Process-oriented and product-oriented approaches to the teaching of writing. 

            The product-oriented approach to the teaching of writing emphasizes mechanical aspects of writing, such as focusing on grammatical and syntactical structures and imitating models.  This approach is primarily concerned with "correctness" and form of the final product.   Moreover, this approach fails to recognize that people write for an audience and for a purpose and that ideas are created and formulated during the process of writing.  However, the process-oriented approach emphasizes that writing itself is a developmental process that creates self-discovery and meaning.  While the mechanical aspects of writing are important, they should not interfere with the composing process.  This composing process requires much revision and rewriting.  The teacher intervenes and guides students during the composing process but initially does not emphasize "correctness" and the final product;  the emphasizes on "correctness" and the final product comes only toward the very end of the writing process (and, often,  a major concern with "correctness" is put off until towards the middle or even end of the writing course).  Instead of worrying about form, students concentrate on conveying a written message.  Hence the product of writing will improve with the discovery involved in composing. 

            Product-oriented approaches to writing larglely concern the forms of the written products that students compose.  The writing exercises applied in this approach typically deal with sentence-level writing and paragraph-level organization.  Students are often given a framework which illustrates a pattern of rhetorical organization;  then, they are asked to fit their ideas into this framework.  Both the content and the form which the students deal with are largely controlled by the teacher.  Since the main focus of these approaches is on written form,  grammar is emphasized and a particular effort is made to avoid errors.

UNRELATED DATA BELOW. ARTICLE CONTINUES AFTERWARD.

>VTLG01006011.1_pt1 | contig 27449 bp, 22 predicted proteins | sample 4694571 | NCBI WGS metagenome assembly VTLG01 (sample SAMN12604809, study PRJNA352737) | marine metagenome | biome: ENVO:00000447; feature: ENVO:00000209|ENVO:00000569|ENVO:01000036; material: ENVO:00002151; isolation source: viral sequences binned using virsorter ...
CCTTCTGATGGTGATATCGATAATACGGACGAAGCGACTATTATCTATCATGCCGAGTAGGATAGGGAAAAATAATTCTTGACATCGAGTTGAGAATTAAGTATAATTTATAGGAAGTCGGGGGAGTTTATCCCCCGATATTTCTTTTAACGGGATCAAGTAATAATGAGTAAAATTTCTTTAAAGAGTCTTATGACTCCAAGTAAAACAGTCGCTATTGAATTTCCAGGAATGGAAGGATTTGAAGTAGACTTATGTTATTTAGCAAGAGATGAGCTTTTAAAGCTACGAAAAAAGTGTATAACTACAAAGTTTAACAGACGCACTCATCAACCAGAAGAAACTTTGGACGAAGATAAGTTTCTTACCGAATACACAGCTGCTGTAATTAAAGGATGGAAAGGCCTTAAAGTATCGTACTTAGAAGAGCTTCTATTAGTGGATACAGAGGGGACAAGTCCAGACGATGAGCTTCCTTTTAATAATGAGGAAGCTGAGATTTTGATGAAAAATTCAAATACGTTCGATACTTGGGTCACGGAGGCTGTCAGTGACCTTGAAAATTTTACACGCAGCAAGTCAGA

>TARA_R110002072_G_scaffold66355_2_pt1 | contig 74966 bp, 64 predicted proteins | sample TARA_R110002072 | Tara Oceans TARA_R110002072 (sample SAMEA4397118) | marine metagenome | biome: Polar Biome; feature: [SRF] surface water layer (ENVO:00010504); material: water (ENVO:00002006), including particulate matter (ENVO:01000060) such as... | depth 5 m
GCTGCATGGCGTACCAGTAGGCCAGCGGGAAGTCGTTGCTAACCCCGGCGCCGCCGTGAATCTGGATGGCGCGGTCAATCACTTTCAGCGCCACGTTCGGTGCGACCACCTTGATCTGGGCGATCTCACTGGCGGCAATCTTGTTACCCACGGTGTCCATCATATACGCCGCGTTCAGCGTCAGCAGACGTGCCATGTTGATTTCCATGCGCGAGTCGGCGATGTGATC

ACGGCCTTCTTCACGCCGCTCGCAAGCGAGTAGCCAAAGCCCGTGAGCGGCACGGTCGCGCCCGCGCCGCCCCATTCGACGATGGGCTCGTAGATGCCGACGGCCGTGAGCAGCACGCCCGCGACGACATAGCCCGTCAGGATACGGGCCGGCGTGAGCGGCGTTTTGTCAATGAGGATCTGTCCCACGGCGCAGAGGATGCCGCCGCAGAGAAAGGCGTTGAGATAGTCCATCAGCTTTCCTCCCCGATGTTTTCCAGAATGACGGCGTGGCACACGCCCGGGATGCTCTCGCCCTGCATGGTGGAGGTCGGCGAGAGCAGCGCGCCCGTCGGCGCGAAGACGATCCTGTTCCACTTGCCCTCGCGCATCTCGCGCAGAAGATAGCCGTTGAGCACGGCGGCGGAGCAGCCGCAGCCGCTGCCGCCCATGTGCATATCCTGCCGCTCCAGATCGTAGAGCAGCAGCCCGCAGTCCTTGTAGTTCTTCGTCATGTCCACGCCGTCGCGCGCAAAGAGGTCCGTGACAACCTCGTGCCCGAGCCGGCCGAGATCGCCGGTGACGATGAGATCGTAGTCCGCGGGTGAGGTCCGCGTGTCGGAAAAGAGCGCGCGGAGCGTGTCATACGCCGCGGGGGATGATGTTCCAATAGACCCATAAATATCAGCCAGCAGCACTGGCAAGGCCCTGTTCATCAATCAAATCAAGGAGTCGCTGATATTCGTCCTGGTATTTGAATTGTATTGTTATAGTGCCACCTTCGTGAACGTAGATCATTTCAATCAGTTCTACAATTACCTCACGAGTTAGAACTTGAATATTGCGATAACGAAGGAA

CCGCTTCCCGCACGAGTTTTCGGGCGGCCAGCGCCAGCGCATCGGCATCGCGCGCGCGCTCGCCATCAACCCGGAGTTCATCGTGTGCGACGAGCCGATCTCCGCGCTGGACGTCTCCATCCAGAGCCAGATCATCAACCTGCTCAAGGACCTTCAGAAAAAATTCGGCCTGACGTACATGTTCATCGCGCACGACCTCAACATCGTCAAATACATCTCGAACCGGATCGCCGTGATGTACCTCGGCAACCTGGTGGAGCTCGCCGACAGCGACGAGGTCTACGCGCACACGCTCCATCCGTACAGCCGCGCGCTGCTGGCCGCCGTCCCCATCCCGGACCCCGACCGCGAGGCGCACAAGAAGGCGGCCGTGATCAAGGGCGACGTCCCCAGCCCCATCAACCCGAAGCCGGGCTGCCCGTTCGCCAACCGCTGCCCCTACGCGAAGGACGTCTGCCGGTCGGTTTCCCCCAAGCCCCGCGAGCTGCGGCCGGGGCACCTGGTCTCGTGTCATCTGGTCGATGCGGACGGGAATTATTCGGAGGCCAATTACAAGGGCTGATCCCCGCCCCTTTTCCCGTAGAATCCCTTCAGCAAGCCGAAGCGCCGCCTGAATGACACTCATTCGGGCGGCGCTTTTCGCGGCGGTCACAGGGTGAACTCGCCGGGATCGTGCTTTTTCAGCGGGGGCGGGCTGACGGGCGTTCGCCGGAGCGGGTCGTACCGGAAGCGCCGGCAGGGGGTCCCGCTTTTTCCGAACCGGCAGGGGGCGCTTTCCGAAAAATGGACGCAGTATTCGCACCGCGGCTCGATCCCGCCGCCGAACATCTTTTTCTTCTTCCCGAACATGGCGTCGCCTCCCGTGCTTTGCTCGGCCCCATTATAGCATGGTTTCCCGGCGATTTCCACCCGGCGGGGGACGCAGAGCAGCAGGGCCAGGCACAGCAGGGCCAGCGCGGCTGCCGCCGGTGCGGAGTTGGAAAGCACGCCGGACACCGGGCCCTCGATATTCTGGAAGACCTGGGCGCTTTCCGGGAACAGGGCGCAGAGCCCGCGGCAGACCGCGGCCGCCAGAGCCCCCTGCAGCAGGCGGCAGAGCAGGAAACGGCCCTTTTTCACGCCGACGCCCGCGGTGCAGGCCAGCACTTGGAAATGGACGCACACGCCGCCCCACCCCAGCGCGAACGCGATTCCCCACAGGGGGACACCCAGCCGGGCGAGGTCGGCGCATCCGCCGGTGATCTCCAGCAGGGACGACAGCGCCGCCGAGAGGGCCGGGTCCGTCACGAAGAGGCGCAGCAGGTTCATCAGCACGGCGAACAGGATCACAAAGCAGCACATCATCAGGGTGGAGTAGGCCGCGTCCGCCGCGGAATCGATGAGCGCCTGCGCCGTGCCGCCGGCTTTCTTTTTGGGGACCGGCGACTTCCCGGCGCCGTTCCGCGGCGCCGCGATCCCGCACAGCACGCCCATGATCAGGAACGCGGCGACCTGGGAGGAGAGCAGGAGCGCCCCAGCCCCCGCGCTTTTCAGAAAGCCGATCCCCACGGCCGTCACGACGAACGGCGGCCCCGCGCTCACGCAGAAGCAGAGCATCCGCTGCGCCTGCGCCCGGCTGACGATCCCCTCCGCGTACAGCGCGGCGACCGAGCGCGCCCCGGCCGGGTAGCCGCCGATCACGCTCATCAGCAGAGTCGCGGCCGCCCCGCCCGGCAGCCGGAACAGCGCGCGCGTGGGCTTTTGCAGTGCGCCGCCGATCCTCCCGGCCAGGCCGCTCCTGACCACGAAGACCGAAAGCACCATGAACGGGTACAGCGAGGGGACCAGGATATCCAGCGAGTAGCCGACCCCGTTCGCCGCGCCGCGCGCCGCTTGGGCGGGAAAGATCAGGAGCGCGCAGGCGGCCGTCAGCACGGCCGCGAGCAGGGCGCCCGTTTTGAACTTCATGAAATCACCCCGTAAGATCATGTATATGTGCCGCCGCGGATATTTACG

Process-oriented approaches concern the process of how ideas are developed and formulated in writing.   Writing is considered a process through which meaning is created.  This approach characterizes writing as following a number of processes:  First, a writer starts writing ideas as drafts.  Subsequently,  he checks to see whether the writing and the organization makes sense to him or not.  After that, he checks whether the writing will be clear to the reader.   This approach focuses on how clearly and efficiently a student can express and organize his ideas, not on correctness of form.    Students are first asked to go through such writing processes, trying organize and express their ideas clearly.   The assumption is that what the student as a writer is going to say will become clearer through these processes.  Students are also taught writing devices used in marking the organization and in making the general coherence clearer.

            Teaching writing must involve both process and product.  Teachers should first focus on the organization of the writing.  As the next step, they should deal with grammatical problems seen in writing.  When students are not good at organizing their ideas,  the teacher should deal with this before moving on to grammatical mistakes (presumably, later in the term).   This is for several reasons, among them that better organization often leads to the reduction of other errors and, of course,  the clear expression of ideas is the major point of writing.